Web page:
As I posted some time ago, it will be better for everyone if reform is done piece meal. If this year's bill encourages greater portability, eliminates the pre-existing conditions dodge, expands eligibity for Medicaid, especially to provide insurance for the unemployed, and sets up a co-op to compete with private companies, that will be a lot to digest for a couple of years.

If people like Rep. Weiner (see the video above) think this is the only chance to pass a more comprehensive set of changes, they must have very little faith in the likelihood that voters will return Democrats to power. Of course, the irony is that if Weiner had his way, they probably wouldn't!

What's your opinion? Post a comment.

Monday, August 17, 2009

The Gallup maps: Why Obama needs to govern from the center

Here's why...

Gallup's in-depth state-by-state analyses of party ID and ideology

A couple of weeks ago, Gallup came out with an analysis, gleaned from six months of tracking polls during the first half of 2009, of party identification by state. The results (in the top map) showed a powerful Democratic hold on the electorate nationwide -- the continuation of the appeal to voters that elected President Obama and handed control of Congress to the Democrats last November.

As I pointed out at the time, although the poll results demonstrated clearly the ascendancy of the Democratic Party, they were not in any way "proof positive of a sustained leftward lurch of American politics," as many tried to claim.

The reason is simple: party identification and ideological affinity are two separate things -- overlapping, yes, but very much separate anyway.

Now, Gallup has released a second study of self-declared political ideology -- based on 160,000 interviews (a huge sample) over the same January-June 2009 period. Gallup asked people whether their views were "very conservative, conservative, moderate, liberal, or very liberal."

The second map above summarizes the results: only in the District of Columbia is there a larger proportion of liberals than conservatives. Even in Massachusetts -- a state with a liberal reputation (e.g., Kennedy and Kerry) that is second only to D.C. in pro-Democratic leaning, according to Gallup, only 29% call themselves liberal, while 30% say they are conservative and 38% self-identify as moderates.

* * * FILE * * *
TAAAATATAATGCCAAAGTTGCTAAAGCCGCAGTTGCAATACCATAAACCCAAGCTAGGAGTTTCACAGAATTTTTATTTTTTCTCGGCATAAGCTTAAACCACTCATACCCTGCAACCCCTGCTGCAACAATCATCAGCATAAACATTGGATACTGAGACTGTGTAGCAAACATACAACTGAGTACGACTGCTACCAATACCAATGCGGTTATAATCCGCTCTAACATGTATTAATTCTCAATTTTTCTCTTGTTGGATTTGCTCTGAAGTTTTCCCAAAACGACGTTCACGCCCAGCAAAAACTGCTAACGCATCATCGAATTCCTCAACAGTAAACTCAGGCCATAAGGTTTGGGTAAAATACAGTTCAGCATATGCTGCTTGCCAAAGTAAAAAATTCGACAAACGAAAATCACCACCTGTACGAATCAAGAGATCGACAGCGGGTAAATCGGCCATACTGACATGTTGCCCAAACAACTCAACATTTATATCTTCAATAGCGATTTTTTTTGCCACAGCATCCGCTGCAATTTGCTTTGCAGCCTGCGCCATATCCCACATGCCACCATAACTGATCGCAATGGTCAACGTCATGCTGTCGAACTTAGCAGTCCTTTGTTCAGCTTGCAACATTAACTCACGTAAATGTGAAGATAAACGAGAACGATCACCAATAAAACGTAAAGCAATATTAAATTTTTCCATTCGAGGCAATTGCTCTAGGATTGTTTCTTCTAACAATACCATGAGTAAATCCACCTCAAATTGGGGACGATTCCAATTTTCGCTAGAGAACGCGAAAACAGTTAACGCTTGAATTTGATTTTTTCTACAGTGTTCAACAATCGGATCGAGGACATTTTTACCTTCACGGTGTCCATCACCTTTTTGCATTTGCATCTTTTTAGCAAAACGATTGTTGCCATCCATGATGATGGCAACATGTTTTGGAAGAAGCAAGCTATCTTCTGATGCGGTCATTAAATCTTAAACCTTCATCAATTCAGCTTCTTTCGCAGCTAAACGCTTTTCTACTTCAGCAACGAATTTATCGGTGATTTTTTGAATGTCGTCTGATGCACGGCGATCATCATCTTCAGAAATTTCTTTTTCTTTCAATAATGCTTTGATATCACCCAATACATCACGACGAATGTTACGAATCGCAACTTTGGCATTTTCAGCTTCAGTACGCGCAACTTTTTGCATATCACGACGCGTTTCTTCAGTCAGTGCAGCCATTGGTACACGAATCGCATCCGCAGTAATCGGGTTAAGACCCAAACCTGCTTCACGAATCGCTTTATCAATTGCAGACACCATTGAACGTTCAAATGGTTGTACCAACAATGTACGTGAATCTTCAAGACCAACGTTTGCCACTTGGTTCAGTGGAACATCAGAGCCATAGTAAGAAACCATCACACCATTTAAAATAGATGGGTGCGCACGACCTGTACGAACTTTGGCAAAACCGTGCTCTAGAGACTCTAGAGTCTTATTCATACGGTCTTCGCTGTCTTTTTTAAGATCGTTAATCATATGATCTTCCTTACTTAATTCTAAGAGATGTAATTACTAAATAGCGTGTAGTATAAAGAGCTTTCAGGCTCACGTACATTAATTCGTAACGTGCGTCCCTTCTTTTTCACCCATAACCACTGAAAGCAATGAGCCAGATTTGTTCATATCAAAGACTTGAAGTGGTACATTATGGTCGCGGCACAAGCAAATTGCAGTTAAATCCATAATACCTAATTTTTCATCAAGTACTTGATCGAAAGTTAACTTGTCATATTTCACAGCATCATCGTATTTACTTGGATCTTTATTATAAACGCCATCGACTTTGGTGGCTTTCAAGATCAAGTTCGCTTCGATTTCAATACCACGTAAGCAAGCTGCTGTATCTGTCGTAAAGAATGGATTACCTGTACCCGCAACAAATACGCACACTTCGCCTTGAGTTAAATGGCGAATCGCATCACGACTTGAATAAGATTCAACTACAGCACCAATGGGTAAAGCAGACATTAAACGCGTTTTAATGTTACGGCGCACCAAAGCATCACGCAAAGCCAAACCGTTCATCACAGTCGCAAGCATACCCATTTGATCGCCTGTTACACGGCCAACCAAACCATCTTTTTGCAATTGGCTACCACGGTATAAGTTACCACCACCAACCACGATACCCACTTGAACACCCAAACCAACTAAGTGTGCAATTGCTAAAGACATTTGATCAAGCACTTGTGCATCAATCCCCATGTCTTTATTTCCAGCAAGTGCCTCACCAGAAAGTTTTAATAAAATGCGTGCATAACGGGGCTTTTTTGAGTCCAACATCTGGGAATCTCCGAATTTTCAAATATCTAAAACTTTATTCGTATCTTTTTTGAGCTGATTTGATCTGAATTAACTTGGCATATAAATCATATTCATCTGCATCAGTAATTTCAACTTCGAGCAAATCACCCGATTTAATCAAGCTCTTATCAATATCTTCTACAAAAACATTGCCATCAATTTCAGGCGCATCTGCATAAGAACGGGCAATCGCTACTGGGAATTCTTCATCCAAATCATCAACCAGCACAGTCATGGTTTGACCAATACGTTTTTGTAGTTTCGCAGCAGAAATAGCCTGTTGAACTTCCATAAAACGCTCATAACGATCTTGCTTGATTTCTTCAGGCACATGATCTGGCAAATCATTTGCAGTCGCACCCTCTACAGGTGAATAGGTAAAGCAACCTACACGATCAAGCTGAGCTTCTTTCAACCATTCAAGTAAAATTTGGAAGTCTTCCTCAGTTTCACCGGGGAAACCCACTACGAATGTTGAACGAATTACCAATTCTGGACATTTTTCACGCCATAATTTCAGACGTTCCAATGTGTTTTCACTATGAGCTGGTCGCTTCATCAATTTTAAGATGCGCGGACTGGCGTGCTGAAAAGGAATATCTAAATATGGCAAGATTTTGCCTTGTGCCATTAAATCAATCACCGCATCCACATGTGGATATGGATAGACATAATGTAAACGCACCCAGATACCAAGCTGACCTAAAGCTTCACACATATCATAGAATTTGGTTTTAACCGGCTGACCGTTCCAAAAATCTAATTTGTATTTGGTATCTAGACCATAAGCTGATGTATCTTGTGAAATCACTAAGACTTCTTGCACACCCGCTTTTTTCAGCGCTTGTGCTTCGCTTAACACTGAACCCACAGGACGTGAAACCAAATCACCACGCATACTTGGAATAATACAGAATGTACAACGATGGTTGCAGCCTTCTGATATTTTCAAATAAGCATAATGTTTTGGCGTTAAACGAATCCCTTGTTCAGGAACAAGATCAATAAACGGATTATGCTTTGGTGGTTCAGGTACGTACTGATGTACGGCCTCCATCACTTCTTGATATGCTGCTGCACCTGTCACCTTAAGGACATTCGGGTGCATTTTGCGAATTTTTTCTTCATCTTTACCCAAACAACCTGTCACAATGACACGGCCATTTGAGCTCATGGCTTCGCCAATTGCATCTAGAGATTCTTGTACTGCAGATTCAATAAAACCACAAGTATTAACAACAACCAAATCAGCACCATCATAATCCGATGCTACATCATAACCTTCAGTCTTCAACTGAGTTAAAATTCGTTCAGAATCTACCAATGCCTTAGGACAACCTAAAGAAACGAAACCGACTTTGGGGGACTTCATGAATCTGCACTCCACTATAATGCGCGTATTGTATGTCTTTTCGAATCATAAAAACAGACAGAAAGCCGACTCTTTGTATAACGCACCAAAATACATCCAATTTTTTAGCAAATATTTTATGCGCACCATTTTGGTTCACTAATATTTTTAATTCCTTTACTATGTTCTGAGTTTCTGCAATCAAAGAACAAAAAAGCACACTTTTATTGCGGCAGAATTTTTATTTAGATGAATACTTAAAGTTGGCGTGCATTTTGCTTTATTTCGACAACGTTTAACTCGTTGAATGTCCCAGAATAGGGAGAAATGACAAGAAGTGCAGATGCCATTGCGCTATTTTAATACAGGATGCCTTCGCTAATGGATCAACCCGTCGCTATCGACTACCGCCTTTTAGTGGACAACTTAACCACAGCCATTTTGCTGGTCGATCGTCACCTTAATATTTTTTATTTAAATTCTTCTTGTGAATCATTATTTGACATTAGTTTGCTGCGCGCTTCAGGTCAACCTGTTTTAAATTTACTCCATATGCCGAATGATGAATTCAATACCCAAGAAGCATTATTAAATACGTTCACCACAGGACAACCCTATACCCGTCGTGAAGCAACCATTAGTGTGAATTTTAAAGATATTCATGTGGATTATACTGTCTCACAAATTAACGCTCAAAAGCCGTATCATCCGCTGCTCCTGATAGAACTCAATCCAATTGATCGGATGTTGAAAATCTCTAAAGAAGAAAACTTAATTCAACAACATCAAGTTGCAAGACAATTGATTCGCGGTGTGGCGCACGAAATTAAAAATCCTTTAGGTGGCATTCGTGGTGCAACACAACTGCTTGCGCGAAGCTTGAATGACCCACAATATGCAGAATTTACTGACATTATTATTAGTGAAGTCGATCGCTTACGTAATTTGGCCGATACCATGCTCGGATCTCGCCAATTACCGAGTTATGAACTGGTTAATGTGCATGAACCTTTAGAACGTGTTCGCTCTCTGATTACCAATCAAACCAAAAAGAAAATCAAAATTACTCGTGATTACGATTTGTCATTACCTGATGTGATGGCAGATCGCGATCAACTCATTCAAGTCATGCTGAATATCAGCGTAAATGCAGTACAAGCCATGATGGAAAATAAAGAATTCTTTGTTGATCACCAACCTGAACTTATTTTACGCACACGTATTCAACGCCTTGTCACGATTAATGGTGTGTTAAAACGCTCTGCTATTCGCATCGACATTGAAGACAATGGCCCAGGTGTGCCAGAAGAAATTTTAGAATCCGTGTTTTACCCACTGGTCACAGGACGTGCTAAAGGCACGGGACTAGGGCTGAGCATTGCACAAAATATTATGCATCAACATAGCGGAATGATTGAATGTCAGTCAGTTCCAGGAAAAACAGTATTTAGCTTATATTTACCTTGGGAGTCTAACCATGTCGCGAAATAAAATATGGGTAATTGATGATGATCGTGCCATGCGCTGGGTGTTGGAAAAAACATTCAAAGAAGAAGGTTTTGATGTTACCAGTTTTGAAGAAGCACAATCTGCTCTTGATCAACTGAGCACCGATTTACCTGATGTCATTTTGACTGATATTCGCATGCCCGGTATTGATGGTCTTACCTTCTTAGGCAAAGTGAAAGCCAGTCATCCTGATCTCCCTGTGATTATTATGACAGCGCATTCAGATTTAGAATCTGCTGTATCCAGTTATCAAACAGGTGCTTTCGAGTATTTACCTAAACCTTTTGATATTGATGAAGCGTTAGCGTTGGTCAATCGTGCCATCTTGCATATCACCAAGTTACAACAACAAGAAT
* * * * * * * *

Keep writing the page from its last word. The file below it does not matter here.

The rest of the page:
Wait a minute! How can this be? How could Obama and the Democrats sweep the country if all the states they carried are colored one or another shade of green?

The answer is, of course, that most of the moderates and some conservatives joined with liberals in Ohio, Indiana, Virginia, North Carolina and many other states, because voters were in a mood to fire the Republicans after eight years and two wars in the midst of a scary economic meltdown. The Obama supported by these legions of non-liberals came across as a thoughtful man of (dare I say it?) moderation; a "post-partisan" figure of national unity at a time of deeply felt crisis; a leader they could trust with their futures. To these millions of voters, he was not even an ideologue, much less a leader who would forge a significant shift to the left.

Well, now they're not so sure about that -- so Obama's (and the Democrats) standing in various polls is dropping steadily. To be sure, Democrats can still win in that crucial swath of light-blue states in the upper map that begins with North Carolina, runs north through Pennsylvania and then west to Arkansas, Missouri and Iowa. But all those states also have a moderately conservative bent seen in the green shades of the lower map. Their voters will gladly support Democrats in responsible steps to right the economy and very likely on some other key issues, as well. But they will decisively reject anything perceived as "too liberal."